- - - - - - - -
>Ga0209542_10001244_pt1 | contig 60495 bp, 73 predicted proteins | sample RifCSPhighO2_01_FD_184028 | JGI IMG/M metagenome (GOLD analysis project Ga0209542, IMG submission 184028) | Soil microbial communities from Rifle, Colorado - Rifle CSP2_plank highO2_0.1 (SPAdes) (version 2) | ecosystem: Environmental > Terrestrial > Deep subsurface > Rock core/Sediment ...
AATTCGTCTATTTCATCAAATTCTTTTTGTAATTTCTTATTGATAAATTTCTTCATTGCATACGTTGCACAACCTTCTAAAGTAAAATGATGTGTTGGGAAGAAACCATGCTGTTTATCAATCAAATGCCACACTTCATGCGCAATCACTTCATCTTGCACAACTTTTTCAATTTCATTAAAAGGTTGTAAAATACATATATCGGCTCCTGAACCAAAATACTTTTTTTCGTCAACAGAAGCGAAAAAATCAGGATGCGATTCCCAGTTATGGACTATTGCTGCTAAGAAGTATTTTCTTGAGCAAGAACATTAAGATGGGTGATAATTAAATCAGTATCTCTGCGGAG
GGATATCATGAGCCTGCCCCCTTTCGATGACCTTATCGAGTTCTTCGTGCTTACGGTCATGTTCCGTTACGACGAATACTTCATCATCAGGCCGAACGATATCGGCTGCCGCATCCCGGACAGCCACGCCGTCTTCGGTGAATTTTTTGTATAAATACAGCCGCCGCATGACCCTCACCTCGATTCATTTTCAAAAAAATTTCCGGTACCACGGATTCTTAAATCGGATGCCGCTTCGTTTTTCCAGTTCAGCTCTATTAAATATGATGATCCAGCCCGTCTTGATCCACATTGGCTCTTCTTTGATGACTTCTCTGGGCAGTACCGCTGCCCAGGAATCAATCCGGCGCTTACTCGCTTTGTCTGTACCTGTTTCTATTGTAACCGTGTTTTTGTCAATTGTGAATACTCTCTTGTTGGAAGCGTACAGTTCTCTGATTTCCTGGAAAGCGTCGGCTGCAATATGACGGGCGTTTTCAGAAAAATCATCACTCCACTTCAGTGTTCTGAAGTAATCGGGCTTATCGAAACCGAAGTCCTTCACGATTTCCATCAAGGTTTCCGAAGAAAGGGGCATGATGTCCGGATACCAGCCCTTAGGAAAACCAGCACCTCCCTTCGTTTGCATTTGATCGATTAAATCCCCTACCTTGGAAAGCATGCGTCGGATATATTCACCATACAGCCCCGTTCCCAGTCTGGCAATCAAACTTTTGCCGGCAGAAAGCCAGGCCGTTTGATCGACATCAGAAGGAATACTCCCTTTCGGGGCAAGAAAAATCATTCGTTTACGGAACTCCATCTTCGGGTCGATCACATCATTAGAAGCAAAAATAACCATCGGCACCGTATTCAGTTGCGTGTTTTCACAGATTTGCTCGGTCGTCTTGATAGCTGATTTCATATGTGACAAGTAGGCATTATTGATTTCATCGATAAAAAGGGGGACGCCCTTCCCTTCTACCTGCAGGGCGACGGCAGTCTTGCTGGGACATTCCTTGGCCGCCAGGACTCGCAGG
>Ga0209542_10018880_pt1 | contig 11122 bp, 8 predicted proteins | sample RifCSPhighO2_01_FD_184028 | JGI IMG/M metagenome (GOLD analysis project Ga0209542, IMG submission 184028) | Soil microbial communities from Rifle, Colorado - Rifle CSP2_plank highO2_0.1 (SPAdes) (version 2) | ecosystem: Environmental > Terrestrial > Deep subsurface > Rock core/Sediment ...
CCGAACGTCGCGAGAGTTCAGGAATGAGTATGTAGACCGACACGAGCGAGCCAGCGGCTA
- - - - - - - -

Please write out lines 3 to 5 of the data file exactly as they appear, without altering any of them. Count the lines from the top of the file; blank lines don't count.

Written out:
GGATATCATGAGCCTGCCCCCTTTCGATGACCTTATCGAGTTCTTCGTGCTTACGGTCATGTTCCGTTACGACGAATACTTCATCATCAGGCCGAACGATATCGGCTGCCGCATCCCGGACAGCCACGCCGTCTTCGGTGAATTTTTTGTATAAATACAGCCGCCGCATGACCCTCACCTCGATTCATTTTCAAAAAAATTTCCGGTACCACGGATTCTTAAATCGGATGCCGCTTCGTTTTTCCAGTTCAGCTCTATTAAATATGATGATCCAGCCCGTCTTGATCCACATTGGCTCTTCTTTGATGACTTCTCTGGGCAGTACCGCTGCCCAGGAATCAATCCGGCGCTTACTCGCTTTGTCTGTACCTGTTTCTATTGTAACCGTGTTTTTGTCAATTGTGAATACTCTCTTGTTGGAAGCGTACAGTTCTCTGATTTCCTGGAAAGCGTCGGCTGCAATATGACGGGCGTTTTCAGAAAAATCATCACTCCACTTCAGTGTTCTGAAGTAATCGGGCTTATCGAAACCGAAGTCCTTCACGATTTCCATCAAGGTTTCCGAAGAAAGGGGCATGATGTCCGGATACCAGCCCTTAGGAAAACCAGCACCTCCCTTCGTTTGCATTTGATCGATTAAATCCCCTACCTTGGAAAGCATGCGTCGGATATATTCACCATACAGCCCCGTTCCCAGTCTGGCAATCAAACTTTTGCCGGCAGAAAGCCAGGCCGTTTGATCGACATCAGAAGGAATACTCCCTTTCGGGGCAAGAAAAATCATTCGTTTACGGAACTCCATCTTCGGGTCGATCACATCATTAGAAGCAAAAATAACCATCGGCACCGTATTCAGTTGCGTGTTTTCACAGATTTGCTCGGTCGTCTTGATAGCTGATTTCATATGTGACAAGTAGGCATTATTGATTTCATCGATAAAAAGGGGGACGCCCTTCCCTTCTACCTGCAGGGCGACGGCAGTCTTGCTGGGACATTCCTTGGCCGCCAGGACTCGCAGG
>Ga0209542_10018880_pt1 | contig 11122 bp, 8 predicted proteins | sample RifCSPhighO2_01_FD_184028 | JGI IMG/M metagenome (GOLD analysis project Ga0209542, IMG submission 184028) | Soil microbial communities from Rifle, Colorado - Rifle CSP2_plank highO2_0.1 (SPAdes) (version 2) | ecosystem: Environmental > Terrestrial > Deep subsurface > Rock core/Sediment ...
CCGAACGTCGCGAGAGTTCAGGAATGAGTATGTAGACCGACACGAGCGAGCCAGCGGCTA